Ward v. Woods
OPINION and ORDER Dismissing 1 Petition for Writ of Habeas Corpus; and Declining to Issue a Certificate of Appealability or Leave to Appeal in forma pauperis. Signed by District Judge John Corbett O'Meara. (WBar)
Ward v. Woods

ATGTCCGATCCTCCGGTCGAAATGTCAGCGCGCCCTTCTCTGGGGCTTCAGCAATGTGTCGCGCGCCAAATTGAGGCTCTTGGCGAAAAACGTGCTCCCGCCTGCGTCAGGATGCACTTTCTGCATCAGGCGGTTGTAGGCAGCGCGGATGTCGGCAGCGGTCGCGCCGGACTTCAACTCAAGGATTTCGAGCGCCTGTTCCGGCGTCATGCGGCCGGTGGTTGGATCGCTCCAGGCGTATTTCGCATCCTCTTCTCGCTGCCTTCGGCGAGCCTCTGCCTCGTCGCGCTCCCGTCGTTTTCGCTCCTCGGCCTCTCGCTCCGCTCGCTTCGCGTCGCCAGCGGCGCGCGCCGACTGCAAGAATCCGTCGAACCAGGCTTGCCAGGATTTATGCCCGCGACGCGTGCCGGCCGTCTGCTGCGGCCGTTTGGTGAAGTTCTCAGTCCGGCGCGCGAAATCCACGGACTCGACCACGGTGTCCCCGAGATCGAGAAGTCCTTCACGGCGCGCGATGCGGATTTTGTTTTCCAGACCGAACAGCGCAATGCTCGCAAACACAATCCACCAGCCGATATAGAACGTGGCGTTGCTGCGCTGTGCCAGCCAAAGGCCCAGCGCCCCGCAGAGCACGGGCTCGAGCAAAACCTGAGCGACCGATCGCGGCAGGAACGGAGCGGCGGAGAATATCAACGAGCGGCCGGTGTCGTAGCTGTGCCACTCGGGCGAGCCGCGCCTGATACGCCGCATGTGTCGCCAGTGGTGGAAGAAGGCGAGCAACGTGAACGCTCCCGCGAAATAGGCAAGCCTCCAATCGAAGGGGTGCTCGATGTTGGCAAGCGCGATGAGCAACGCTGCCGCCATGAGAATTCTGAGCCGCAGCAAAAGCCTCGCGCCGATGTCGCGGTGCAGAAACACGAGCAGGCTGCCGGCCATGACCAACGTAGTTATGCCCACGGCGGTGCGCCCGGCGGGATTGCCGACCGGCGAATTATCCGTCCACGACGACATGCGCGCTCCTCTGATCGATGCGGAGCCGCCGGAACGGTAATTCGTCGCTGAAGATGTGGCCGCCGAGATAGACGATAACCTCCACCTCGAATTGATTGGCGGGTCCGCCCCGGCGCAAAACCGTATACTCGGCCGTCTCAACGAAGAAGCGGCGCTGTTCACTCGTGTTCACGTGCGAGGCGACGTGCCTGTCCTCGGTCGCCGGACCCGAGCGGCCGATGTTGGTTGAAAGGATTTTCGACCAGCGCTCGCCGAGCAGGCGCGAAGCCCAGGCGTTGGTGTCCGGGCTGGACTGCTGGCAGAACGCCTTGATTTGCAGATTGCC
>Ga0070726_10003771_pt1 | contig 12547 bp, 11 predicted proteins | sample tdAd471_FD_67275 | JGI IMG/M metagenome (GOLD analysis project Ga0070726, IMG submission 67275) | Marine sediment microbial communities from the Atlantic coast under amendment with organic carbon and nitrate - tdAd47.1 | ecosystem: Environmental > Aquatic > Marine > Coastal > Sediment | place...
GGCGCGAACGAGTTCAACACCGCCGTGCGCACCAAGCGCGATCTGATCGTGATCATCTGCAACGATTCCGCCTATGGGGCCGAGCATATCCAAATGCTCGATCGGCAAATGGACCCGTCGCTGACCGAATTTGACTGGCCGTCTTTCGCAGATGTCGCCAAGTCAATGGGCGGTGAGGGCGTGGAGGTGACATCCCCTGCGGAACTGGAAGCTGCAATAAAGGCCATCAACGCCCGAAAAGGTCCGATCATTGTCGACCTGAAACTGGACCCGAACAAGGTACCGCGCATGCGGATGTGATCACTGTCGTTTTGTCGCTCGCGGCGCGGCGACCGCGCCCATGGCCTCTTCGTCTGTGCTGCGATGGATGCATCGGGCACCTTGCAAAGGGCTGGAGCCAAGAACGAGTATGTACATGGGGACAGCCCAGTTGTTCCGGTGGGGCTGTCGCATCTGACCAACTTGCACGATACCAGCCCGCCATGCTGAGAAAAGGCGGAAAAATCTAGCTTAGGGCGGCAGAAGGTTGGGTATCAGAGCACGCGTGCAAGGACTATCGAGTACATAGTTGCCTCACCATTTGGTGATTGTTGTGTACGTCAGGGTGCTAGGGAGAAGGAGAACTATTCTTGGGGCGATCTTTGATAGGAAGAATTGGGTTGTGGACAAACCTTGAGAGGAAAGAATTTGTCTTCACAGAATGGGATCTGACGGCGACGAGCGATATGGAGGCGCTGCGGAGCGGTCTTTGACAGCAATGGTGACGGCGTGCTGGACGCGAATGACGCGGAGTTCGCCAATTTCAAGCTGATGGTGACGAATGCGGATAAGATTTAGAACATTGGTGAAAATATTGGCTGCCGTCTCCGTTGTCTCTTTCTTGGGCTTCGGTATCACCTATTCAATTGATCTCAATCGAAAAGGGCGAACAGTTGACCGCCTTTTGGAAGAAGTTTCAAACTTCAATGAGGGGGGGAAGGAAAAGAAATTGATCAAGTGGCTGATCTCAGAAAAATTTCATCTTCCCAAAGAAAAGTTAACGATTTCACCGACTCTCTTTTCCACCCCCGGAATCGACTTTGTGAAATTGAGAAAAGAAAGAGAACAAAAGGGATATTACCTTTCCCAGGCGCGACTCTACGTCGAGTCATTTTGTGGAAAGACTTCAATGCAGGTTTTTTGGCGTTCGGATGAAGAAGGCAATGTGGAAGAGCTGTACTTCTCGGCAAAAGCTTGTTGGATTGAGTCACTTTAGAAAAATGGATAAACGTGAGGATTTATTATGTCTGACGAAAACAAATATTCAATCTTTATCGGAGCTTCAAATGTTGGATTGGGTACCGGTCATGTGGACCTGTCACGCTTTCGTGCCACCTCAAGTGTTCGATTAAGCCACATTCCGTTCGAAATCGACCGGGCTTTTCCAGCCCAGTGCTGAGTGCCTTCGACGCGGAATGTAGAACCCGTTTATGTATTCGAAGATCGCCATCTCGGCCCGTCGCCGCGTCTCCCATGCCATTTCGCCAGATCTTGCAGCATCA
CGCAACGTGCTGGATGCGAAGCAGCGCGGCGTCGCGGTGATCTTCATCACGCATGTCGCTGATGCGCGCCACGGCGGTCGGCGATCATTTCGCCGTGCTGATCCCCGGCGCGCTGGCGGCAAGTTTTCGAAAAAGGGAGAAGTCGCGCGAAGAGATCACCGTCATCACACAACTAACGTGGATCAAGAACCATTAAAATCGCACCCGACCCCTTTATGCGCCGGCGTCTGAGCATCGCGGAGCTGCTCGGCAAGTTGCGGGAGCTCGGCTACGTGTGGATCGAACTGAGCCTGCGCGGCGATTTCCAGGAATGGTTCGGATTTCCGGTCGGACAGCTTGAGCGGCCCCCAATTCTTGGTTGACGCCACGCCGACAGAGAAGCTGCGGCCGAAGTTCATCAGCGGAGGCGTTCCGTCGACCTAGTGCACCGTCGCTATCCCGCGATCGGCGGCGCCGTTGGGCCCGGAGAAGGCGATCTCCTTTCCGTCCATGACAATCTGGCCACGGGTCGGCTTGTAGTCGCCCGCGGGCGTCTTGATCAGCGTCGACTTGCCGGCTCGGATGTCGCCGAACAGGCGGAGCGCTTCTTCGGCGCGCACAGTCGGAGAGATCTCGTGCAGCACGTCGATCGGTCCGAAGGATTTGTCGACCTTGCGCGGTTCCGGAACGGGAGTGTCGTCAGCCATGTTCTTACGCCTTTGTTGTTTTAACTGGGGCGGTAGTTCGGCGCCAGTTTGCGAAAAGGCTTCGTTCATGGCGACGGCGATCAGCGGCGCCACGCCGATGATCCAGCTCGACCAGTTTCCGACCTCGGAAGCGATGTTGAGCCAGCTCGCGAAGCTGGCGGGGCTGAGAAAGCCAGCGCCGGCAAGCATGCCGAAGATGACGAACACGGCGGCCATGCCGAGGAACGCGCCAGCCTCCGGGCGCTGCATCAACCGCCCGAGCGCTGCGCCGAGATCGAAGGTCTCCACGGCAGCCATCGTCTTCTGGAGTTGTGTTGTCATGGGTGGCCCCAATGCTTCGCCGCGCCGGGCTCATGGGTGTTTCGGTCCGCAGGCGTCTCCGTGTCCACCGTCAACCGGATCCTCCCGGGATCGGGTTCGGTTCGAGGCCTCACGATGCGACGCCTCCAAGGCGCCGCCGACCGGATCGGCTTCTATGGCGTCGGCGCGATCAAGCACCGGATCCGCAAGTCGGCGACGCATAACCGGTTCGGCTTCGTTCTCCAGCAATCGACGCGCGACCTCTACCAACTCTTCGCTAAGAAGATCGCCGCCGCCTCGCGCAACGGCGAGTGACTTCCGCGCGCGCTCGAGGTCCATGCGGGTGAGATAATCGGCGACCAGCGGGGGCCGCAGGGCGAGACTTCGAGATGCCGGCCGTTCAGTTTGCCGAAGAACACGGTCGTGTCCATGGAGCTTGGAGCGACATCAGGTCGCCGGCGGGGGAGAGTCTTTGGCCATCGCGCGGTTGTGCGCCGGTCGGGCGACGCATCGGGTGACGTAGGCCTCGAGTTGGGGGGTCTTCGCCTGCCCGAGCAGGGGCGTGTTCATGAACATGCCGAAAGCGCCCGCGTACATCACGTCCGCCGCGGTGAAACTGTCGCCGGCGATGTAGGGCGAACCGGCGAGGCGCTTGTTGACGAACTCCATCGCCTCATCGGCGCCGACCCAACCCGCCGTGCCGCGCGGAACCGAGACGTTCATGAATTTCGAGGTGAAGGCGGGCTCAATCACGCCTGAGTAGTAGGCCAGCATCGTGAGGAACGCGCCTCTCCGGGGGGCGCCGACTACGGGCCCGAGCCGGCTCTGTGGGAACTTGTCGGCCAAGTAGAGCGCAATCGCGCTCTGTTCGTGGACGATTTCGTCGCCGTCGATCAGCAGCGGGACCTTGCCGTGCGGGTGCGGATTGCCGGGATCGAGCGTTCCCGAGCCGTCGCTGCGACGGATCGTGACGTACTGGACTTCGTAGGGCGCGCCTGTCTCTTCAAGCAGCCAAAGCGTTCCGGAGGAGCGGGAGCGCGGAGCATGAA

UNITED STATES DISTRICT COURT EASTERN DISTRICT OF MICHIGAN SOUTHERN DIVISION MICHAEL CHARLES WARD, Petitioner, v. JEFFREY WOODS, Respondent, _____________________________/ OPINION AND ORDER DISMISSING THE PETITION FOR WRIT OF HABEAS CORPUS AS DUPLICATIVE, AND DECLINING TO ISSUE A CERTIFICATE OF APPEALABILITY OR LEAVE TO APPEAL IN FORMA PAUPERIS I. Introduction Michael Charles Ward, ("Petitioner"), presently confined at the Kinross Correctional Facility in Kincheloe, Michigan, has filed a pro se petition for writ of habeas corpus pursuant to 28 U.S.C. § 2241, in which he challenges the Michigan Parole Board's 2006 decision to revoke his parole for the offense of possession with intent to deliver 650 or more grams of cocaine. Petitioner also challenges the constitutionality of M.C.L.A. 600.2963, which requires that a prisoner who pursues a civil action in the Michigan courts to be liable for paying the filing fees. Petitioner has previously filed a petition for writ of habeas corpus, which challenges his parole revocation and the constitutionality of M.C.L.A. 600.2963. This action remains pending before Judge David M. Lawson. See Ward v. Howes, No. 2:08Civil No. 5:11-CV-10648 HONORABLE JOHN CORBETT O'MEARA UNITED STATES DISTRICT JUDGE